This edition of Voice-Activated Tracker starts off with the news that we’ve been waiting for. Just a few weeks ago, Amazon Web Services (AWS) announced Chime: a calling and video messaging software also available as both a web and mobile application.
At the time, it seemed inevitable that Amazon would soon push further into the digital call space, expanding functionality into other products. Namely, Echo. It relies heavily on the voice, after all.
This year, Amazon could release an Alexa-powered device that will enable voice calls. The details are scarce, and the company has declined to comment. However, unnamed sources told Recode, among others, to expect an official announcement from the online retail giant within the next few months.
Users of the upcoming device — currently in the beta testing phase — will be able to use the device to hold conversations in a manner similar to an intercom system.
If true, this development could be big in a few ways. First, it adds a much-needed primary functionality to the Echo. As of now, there’s a relative dearth of features that bring users back on a regular basis. While the device is highly popular with consumers, Echo and its cousins don’t have the best retention record for the vast majority of their skill set. Communication features could be a huge step forward to drawing in coveted regular, repeat use from consumers.
Second, an IoT-enabled, voice-activated communication device could be the thing to finish what mobile, text and internet calling have started: bringing the home phone to extinction. It probably won’t be the end result of this first iteration of communication features. (Older tech has a way of hanging around, after all.) But it could certainly push landline use even farther down.
However, a few key questions about this new feature remain unanswered.
Aside from questions of privacy and security, it’s unclear as to whether this inter-device communication functionality will also include some sort of integration with existing smartphones. Will users be able to sync their contacts or place an Alexa to smartphone call? What about placing a call to Alexa or talk-to-text/text-to-Alexa functionality?
One thing that is clear, however, is that the voice-activated device market is projected to boom. Inter-device communications could only work to speed things up. The market success of one voice-activated smart speaker intercom will likely mean the speedy production of another. Then another.
Still, it will likely take a full suite of digital communication capabilities via voice-enabled device to snuff out the landline for good.
That full suite may not be far off. Amazon is building out text-to-speech and chatbot functionalities in another capacity.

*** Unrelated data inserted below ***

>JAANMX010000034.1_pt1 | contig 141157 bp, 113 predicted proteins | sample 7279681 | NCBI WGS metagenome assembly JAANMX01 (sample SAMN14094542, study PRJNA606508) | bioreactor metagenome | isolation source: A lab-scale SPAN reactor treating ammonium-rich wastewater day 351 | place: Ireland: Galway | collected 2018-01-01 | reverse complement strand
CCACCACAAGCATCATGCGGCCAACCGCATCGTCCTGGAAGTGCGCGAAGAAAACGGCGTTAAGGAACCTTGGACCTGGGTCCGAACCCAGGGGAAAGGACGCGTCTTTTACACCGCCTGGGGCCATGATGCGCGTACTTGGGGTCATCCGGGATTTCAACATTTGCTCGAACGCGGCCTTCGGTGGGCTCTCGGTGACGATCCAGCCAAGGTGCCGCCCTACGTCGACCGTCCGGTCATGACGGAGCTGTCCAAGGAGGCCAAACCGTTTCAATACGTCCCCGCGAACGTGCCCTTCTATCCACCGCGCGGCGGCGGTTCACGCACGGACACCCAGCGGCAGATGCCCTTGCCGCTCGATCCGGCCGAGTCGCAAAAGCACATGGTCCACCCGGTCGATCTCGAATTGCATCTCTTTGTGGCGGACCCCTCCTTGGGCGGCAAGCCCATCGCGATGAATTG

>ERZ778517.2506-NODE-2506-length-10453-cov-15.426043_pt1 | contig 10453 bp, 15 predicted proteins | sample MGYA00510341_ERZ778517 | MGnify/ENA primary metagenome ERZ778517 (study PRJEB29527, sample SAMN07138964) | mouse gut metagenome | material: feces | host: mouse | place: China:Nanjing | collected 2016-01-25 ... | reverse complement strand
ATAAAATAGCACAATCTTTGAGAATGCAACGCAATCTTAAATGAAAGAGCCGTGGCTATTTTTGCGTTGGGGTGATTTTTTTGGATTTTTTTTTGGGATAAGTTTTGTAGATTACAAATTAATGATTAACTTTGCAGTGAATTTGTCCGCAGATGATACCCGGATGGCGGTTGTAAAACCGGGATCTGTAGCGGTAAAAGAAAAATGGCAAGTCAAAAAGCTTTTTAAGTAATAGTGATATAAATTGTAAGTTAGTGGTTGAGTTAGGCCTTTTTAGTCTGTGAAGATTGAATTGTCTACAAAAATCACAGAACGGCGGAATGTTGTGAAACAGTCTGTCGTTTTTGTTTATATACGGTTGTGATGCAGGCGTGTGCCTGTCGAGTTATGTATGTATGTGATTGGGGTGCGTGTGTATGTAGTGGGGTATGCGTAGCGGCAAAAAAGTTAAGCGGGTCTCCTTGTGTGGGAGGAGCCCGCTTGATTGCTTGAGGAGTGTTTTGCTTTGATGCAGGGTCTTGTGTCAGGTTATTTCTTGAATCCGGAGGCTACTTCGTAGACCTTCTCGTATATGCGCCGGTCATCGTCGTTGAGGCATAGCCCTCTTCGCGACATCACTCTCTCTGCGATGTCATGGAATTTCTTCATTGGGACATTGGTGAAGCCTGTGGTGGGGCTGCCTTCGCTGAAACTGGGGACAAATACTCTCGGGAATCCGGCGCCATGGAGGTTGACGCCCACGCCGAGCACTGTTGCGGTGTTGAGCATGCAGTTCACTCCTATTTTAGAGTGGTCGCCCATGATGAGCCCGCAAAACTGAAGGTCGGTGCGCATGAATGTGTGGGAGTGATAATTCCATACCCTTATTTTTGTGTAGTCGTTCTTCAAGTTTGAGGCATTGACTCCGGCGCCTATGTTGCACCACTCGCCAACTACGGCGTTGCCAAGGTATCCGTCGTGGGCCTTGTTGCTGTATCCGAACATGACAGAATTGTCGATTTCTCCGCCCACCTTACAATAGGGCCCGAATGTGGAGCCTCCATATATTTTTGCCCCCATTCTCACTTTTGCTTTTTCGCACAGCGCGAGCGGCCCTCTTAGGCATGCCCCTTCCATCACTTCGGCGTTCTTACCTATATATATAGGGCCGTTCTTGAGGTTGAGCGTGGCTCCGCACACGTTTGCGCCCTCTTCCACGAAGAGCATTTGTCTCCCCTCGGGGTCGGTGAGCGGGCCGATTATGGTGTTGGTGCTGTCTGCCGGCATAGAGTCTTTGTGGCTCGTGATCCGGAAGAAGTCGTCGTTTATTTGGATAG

AWS is reportedly working on a suite of tools to help companies manage their call centers. The tools will reportedly integrate Alexa, which will answer questions over the phone and via text message when combined with the abilities of chatbot Lex and text-to-speech program Polly.
Put together, the suite will enable businesses to customize their customer service programs via bots and voice control. The combined power of the bots and digital assistant mean that the suite of tools can learn and adapt to the industry for which it handles calls.
While Amazon has not announced an official plan as of yet, reworking these capabilities for the consumer device market seems like a logical next step to upgrade their smart speaker offerings.
Speaking of upgrades, while Alexa currently supports multiple user profiles and allows users to opt for PIN verification for purchases, Amazon is working on an additional user profile and security function that relies, naturally, on the voice.
Amazon is developing a way for Alexa to distinguish between individual voices, said Time. The “voice ID” feature has been in development since mid-2015 and will reportedly work by matching audio to a stored user voice sample.
Apart from simplifying user preference settings — think along the lines being able to pull up a personal Spotify playlist without having to specify whose, for example — voice ID could add an additional layer of security around payment, requiring a voice match in lieu of or on top of a PIN. Voice ID could also give Amazon’s Echo an edge over competitor device Google Home, though individual voice recognition is likely on the minds of every present voice-activated hardware developer.
Then again, a stored voice sample will also pose additional privacy and security concerns in a future where biometric verification is mainstream. Here, voice ID functionality is a double-edged sword. The voice is both an additional source of user authentication as well as an additional means for fraudsters to impersonate others should they somehow gain access to the audio file.